Weapon X is a series that works because of the dynamic of its team. Who would have thought Domino, Logan, Sabretooth, Lady Deathstrike, and Warpath would work? Sure, they’re all very willing to kill and a lot of them have a healing factor, but how could this bunch get along? Greg Pak clearly knew this team had a certain magic to exploit, which makes reading this a must read for many.
So what’s it about?
The official summary reads:
London’s dockside is threatened by the twin terrors of a plague leaving bodies covered in tentacles and a slasher killing women in the night. Desperate for answers after the wrong man is executed for the murders, a group of Londoners holds a séance to contract the supposed killer, and his story of a girl born of the sea who has brought a terrible curse only brings them more questions.
Why does this matter?
I really enjoyed what Greg Pak built over the first two volumes of this series. Volume 2 was all about Weapon H, but this team remains the core of what makes it great. Killers and misfits alike, Pak shows how it’s good to be bad.
Fine, you have my attention. What’s good about it?
Broken up over 5 issues, this volume follows a three issue story arc focused on Nuke and a two-issue story arc all about Sabretooth and Logan’s yearly mauling of each other. Pak writes the first three issues and it mixes in some good character beats and interesting social commentary to keep things interesting and realistic. The last two, written by Fred Van Lente, incorporates Logan’s alternate dimension reality into the mix further exploring the good side of Sabretooth.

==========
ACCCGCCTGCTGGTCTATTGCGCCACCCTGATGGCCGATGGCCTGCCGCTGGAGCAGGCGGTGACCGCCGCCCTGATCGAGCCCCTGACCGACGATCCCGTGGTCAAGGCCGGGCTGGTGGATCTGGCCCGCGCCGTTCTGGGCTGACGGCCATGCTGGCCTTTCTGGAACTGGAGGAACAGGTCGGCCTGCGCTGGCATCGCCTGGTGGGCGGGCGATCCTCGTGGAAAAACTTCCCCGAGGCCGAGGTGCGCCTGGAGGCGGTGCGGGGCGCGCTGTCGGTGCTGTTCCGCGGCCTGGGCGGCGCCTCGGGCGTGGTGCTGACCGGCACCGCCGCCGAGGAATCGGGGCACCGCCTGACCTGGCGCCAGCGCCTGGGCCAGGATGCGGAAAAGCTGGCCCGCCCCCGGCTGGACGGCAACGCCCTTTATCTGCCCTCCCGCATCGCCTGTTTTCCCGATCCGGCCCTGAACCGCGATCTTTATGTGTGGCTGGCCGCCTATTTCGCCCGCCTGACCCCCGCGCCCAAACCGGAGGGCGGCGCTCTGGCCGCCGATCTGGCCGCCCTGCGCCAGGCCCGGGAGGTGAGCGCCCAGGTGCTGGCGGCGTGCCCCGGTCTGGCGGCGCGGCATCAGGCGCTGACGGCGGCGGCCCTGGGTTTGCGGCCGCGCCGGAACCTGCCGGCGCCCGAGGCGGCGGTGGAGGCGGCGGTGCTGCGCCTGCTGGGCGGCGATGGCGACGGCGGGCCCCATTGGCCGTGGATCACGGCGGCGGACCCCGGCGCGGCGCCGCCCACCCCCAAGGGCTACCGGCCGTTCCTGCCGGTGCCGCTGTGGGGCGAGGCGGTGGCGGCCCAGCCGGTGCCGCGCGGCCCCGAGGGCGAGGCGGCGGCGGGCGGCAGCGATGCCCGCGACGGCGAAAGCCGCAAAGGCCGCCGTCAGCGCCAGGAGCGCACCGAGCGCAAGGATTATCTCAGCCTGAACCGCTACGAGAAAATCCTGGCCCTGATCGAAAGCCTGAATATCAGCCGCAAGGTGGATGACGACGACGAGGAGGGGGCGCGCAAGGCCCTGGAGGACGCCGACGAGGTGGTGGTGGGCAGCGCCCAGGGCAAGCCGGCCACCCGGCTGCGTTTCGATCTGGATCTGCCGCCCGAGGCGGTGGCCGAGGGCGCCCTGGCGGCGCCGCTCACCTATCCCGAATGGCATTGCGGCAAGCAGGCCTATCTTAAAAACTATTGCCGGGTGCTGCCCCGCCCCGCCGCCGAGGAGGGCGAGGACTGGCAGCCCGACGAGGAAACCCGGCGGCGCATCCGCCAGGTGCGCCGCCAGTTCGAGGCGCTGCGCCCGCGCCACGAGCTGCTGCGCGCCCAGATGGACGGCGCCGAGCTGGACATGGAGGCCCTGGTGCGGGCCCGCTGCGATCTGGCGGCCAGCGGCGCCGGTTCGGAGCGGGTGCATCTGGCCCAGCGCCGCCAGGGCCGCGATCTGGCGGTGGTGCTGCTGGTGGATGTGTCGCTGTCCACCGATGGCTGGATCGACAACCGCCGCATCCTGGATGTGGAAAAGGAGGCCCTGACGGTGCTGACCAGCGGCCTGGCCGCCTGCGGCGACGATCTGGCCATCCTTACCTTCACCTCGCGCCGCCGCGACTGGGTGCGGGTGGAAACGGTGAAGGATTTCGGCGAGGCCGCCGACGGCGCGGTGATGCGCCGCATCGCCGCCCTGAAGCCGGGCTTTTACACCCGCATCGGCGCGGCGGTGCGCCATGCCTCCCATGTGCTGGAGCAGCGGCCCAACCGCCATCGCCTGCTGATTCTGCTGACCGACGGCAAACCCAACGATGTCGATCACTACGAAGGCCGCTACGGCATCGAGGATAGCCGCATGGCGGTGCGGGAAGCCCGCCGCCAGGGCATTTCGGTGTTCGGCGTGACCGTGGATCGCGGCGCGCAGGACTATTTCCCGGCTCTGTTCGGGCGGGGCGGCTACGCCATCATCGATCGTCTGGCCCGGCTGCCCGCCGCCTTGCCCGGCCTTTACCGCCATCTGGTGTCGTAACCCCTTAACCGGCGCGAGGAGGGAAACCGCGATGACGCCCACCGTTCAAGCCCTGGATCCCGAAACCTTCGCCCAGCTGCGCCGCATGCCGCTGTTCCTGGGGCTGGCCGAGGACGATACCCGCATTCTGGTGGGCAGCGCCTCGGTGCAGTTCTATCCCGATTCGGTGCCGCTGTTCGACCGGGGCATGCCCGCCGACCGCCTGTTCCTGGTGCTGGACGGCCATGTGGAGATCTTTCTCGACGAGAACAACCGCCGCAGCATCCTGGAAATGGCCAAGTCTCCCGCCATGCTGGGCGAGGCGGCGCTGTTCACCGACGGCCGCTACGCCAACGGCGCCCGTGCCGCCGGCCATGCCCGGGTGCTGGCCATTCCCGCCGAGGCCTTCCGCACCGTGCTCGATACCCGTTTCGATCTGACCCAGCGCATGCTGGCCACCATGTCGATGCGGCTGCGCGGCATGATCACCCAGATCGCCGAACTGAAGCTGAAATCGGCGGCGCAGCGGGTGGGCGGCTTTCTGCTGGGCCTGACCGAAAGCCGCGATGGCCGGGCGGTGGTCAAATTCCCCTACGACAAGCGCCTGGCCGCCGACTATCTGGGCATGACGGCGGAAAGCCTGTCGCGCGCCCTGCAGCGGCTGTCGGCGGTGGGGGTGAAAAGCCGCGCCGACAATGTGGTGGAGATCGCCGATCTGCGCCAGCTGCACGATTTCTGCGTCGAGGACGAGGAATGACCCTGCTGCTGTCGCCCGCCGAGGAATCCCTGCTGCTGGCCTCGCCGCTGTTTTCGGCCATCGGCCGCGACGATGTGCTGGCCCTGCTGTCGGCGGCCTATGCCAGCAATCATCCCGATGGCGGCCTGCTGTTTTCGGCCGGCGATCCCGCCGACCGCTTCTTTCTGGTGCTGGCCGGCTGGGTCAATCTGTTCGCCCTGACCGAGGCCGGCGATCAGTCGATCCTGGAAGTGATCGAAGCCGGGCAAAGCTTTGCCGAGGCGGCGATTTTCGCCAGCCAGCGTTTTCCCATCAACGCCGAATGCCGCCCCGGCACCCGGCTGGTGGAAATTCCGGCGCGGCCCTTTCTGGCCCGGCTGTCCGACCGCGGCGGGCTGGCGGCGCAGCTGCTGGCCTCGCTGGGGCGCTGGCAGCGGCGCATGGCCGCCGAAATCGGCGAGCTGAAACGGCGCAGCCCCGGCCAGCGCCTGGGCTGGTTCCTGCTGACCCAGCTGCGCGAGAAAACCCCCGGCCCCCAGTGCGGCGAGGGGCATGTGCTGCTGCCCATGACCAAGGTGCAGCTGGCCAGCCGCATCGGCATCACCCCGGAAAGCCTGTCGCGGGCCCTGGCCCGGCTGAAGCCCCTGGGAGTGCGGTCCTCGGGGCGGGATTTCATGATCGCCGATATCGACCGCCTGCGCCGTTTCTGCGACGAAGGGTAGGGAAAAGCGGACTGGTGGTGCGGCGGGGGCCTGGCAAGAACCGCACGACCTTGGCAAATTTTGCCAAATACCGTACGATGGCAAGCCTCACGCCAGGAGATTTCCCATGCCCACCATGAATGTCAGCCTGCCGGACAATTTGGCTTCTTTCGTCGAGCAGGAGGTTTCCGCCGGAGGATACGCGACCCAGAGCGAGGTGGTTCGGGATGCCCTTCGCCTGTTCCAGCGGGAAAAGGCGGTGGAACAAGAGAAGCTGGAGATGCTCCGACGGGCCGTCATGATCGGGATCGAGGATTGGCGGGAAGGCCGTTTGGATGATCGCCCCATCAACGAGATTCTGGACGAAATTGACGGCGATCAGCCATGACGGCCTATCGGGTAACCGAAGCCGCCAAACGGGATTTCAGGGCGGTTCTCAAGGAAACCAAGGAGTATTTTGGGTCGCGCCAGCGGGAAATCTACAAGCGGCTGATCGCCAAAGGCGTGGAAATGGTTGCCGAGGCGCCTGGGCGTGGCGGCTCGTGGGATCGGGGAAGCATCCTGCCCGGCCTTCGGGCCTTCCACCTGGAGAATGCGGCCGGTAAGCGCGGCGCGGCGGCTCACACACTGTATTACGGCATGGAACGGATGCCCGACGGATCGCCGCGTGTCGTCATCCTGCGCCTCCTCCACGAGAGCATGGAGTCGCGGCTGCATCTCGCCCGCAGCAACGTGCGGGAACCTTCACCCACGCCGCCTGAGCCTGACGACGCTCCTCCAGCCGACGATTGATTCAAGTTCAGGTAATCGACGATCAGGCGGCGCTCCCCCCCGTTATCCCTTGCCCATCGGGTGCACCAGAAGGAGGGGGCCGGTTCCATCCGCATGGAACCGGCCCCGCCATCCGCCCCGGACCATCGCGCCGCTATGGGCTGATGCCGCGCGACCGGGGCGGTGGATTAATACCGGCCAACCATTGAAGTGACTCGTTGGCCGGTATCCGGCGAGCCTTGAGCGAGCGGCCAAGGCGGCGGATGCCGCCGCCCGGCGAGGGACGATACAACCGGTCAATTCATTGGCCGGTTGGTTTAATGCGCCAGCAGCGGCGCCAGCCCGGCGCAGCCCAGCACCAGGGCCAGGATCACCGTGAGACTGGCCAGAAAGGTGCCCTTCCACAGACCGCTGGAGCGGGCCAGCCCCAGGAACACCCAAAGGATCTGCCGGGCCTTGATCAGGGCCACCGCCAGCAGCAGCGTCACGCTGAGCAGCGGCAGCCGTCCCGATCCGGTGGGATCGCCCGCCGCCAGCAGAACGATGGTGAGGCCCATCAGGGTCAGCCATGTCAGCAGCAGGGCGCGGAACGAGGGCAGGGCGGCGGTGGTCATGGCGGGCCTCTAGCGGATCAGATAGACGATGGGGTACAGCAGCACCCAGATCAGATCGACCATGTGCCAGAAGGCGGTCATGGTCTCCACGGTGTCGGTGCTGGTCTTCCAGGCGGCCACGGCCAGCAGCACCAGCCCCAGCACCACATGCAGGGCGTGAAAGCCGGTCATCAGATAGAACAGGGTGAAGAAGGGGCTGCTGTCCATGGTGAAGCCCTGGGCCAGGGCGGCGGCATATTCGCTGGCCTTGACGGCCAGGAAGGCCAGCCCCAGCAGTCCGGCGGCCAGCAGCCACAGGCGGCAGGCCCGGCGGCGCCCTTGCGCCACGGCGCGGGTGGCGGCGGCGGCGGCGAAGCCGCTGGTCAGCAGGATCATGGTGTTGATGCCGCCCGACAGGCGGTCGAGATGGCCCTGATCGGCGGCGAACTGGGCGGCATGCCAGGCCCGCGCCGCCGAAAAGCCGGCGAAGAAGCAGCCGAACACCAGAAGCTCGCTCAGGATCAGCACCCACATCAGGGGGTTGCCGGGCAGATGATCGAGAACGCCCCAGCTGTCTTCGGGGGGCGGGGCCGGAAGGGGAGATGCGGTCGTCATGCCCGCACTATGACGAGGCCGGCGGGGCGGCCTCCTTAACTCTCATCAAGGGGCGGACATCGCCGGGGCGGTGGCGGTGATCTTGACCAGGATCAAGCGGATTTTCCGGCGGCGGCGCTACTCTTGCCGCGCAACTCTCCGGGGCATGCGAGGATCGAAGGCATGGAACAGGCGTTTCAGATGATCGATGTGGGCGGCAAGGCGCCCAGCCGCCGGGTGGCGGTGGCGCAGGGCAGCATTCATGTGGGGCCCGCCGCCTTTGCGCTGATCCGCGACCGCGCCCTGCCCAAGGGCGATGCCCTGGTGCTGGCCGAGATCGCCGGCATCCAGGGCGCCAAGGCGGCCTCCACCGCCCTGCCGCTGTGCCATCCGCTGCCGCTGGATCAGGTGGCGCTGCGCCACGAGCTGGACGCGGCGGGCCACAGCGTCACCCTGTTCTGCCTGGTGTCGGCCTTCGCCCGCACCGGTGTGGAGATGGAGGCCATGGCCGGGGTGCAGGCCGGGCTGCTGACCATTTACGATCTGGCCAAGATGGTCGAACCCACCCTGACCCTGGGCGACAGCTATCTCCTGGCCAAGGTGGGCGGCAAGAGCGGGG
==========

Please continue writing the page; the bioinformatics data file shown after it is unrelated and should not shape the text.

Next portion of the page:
The first three issues reveal some interesting character developments as Domino and Warpath’s “will they or won’t they” finally gets a resounding answer. Logan’s slow understanding of this team’s purpose–which is partly to keep Lady Deathstrike and Sabretooth occupied enough so they won’t hurt innocent folks–further develops the team dynamics. The inclusion of Nuke, who was a big part of the death of Wolverine, explores another side of the Weapon X program and reinvigorates the character. He may be a screaming maniac, but it’s nice to see him back.
The art in the first three issues is done by Yildiray Cinar. His work gives the title a grittier feel with a dark tone that suits the murderous story. Sabretooth revels in the killing of Nuke’d up villains and the art style works well with these moments. It also positively nails the Domino/Warpath love scenes. The last two chapters are drawn by Roland Boschi with Andrea Sorrentino jumping in to draw the flashbacks between Logan and Sabretooth in the Old Man Logan storyline. Boschi’s style gets at the chaotic core of Logan and Sabretooth going at it with no regard for each other well being.
It can’t be perfect can it?
It’s hard to take the Nuke character seriously; he’s rather one note. Pak tethers him to a Central American political drama, but he’s still a screaming maniac who doesn’t add much to the narrative. Furthering this element is the last two chapters which don’t delve too deeply into Sabretooth or Logan’s relationship. For the most part, these chapters are all about feral action and not much more.
My only other gripe is how uneven the art can be. Both artists can positively astound at times, but then there is an unfinished panel or page that throw things off. I’d bet deadlines are the culprit, but it still hinders the story.
Is it good?
This is a good action-heavy trade paperback that Logan fans should really love. It not only utilizes a staple Wolverine villain with Nuke but gives readers a Sabretooth vs. Logan showdown. What more could you ask for?